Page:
“For being a foreigner, Ashima is beginning to realize, is a sort of lifelong pregnancy – a perpetual wait, a constant burden, a continuous feeling out of sorts.” The Namesake is a poignant and honest observation of family, cultural differences, and self discovery and the ways our experiences and upbringing inform our adult lives.

I honestly don’t want to say too much because I really enjoyed this book and want to let others go into it blind, as I did, as I feel it improves the experience. I will say that for me this is one of those books that really makes you feel what the characters are feeling and succeeds at unifying the human experience by showing that despite cultural differences, we are really at the core the same. It is definitely a read that will stay with you long after you put it down.

Ultimately we are all people trying to make it through. Some have it better, some have it worse, but we are all just trying to make sense of the hands we were dealt. “They were things for which it was impossible to prepare but which one spent a lifetime looking back at, trying to accept, interpret, comprehend. Things that should never have happened, that seemed out of place and wrong, these were what prevailed, what endured, in the end.”

Karo’s #CBR5 Review #5: The Circle of Reason by Amitav Ghosh

Yeah! More Amitav Ghosh! I bought this new, in a bookshop, and paid FULL PRICE! That’s how much I love the man.

As with his other novels, there is a lot going on here, too, and not just geographically. On the surface, this is about the flight from India of a young man who is falsely accused of smuggling weapons and causing his aunt, uncle and neighbours to die in an explosion. Alu, who really only wants to be a weaver and be left in peace, hides with friends’ friends and random aquaintances, but is tracked down each time and leaves the country on a rickety smuggling boat. Hot on his heels is a young policeman looking for a promotion, although he is really only interested in birdwatching, sketching and being left alone. Again, on the surface, this doesn’t make for the most exciting novel, because if it were for those two characters alone, we might as well just look at a picture of India in the 1970s, and there would be more excitement in that.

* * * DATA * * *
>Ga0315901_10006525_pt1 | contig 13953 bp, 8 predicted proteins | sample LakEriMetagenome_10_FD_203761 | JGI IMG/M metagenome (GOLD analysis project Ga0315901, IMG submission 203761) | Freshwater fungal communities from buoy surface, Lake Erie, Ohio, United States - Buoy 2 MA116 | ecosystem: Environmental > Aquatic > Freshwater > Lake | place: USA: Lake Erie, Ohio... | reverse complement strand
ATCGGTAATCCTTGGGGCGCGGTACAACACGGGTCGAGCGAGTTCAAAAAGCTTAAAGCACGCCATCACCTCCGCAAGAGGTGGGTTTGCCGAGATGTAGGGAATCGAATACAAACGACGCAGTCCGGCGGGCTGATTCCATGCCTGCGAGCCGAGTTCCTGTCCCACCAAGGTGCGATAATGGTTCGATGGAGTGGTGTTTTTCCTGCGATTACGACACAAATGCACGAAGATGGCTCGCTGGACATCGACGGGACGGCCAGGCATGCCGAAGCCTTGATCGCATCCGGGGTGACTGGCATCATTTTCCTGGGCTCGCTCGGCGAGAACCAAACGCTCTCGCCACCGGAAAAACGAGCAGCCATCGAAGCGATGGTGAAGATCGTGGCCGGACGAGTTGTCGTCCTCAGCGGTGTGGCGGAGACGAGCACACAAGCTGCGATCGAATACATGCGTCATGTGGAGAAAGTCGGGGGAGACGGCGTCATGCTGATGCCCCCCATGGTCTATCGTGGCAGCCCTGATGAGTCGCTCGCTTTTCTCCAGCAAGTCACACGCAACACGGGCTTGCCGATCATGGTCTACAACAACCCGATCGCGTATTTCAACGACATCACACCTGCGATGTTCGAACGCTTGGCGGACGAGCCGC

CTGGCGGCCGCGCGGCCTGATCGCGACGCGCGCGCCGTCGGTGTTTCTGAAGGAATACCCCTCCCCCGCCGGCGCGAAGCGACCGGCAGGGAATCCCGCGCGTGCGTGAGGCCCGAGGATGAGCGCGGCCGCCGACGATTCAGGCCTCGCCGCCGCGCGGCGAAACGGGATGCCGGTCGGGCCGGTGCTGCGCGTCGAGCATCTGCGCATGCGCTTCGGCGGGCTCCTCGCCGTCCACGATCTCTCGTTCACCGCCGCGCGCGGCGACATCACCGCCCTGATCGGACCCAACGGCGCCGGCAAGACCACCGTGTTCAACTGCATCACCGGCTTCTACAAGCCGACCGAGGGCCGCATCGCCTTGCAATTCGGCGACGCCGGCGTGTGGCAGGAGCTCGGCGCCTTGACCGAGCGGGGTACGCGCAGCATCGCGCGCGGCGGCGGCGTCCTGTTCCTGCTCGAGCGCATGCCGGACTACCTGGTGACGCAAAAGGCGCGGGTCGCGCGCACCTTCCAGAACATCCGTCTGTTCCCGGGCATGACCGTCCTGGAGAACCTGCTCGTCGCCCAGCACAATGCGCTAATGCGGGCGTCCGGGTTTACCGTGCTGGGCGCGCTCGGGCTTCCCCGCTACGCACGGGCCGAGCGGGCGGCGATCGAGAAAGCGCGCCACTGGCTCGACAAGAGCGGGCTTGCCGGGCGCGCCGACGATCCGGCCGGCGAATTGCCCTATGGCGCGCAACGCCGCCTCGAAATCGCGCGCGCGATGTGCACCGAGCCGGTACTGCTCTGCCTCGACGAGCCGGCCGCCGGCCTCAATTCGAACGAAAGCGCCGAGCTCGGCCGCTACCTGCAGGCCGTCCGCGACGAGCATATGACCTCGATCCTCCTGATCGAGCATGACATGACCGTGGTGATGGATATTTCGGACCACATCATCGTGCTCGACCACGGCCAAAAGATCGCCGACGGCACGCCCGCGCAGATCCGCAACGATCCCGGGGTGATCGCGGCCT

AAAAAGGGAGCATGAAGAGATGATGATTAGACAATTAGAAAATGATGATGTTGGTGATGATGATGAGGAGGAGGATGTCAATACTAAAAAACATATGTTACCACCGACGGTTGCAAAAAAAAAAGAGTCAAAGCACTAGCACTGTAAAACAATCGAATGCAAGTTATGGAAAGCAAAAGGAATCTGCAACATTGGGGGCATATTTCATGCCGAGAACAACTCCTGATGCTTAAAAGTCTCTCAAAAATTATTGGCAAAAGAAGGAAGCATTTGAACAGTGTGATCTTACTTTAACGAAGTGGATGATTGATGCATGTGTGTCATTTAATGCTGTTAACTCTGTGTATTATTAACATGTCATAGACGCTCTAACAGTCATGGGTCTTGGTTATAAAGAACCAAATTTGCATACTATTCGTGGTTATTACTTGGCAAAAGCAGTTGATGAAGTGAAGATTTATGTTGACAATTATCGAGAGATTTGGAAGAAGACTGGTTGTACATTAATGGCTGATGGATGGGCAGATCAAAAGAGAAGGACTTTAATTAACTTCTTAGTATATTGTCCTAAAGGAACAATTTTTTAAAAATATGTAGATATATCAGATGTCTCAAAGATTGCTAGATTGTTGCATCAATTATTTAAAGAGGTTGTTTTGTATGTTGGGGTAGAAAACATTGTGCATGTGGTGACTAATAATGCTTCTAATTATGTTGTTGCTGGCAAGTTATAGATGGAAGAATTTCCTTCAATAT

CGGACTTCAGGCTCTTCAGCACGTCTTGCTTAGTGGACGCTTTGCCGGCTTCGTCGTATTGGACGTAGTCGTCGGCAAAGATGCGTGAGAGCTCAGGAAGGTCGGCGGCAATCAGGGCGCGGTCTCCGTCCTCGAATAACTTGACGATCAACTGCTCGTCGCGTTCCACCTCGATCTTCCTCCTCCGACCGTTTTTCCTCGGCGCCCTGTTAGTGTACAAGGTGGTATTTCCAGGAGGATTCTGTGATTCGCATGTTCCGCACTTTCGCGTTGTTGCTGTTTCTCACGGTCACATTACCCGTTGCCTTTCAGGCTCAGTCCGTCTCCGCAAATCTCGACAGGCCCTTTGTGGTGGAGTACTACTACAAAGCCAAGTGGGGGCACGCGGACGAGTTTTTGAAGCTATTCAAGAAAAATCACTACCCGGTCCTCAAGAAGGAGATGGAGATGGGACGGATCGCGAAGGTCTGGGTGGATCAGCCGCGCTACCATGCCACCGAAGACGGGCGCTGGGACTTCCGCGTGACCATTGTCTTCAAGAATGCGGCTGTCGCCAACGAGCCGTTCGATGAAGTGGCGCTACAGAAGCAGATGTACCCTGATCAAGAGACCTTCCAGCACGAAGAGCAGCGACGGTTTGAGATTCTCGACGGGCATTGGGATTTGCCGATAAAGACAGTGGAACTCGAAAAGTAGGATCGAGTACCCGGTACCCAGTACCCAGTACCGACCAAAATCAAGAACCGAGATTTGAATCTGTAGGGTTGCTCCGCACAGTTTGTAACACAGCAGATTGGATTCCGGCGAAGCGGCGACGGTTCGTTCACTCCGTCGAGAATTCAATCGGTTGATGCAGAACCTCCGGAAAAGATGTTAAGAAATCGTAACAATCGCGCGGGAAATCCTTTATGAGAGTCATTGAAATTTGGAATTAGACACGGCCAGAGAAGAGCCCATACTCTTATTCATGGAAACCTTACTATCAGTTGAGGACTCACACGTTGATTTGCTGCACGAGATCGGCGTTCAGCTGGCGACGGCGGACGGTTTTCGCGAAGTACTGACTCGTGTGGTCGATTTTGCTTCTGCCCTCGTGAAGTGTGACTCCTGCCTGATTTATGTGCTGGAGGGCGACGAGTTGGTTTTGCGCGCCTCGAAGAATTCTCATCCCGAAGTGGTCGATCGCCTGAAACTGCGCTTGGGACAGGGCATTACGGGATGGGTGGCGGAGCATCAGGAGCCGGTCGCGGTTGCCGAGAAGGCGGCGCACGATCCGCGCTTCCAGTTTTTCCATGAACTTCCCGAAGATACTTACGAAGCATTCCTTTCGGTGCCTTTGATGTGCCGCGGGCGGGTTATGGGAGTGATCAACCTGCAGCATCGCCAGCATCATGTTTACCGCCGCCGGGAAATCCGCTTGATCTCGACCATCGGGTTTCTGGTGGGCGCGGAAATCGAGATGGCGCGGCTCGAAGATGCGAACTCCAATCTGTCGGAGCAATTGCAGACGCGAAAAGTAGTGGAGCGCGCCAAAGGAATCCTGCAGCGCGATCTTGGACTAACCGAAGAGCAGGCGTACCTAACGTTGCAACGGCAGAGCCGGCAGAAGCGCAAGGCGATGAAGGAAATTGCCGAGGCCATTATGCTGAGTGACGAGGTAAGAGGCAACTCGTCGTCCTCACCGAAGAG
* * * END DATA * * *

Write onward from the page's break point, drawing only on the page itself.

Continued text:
BUT. If I had to sum up Ghosh’s writing in one phrase, it would be “There’s so much more to it”. There is. This novel is full of complex characters, ideas and stories. You could criticize the fact that characters that have dozens of pages of backstory are suddenly left behind once Alu is on the move, but that’s life. People come, people go, and knowing their story is never a bad thing. The Circle of Reason is a bit of a patchwork story, and the way is comes full circle in the end seems a bit unlikely, but the stories it tells are little masterpieces.
On the whole, the novel deals with the big idea of rationalism and the struggle to apply reason to human life. I know next to nothing about the theoretical framework, and I’m sure I could have read a lot more into the stories, but it still served as a nudge towards a few deeper thoughts and questions on my part. For me, it was the recurring theme of all of Ghosh’s novels that pulled me in: displacement. Although my life is a neverending party compared to the struggles of the characters in this novel, the story resonated strongly with me. Wherever Alu, himself an orphan, goes, he meets people who have left their homes in search of a better life. This continues all through the novel. From Bangladeshi refugees and immigrants living on the fringes of a wealthy Arab city state, to Indian doctors living in the midst of the Sahara, marvelling at the dunes, everyone has a far-away home that makes them who they are. They get on with it, and each one contributes to society in their own way. It’s not a story of persecution, racism or any of the big subjects that go hand in hand with migration. It’s really just the many stories of the many people living in Asia and Africa at a certain point in time. And as such, it’s much more powerful than any pamphlet.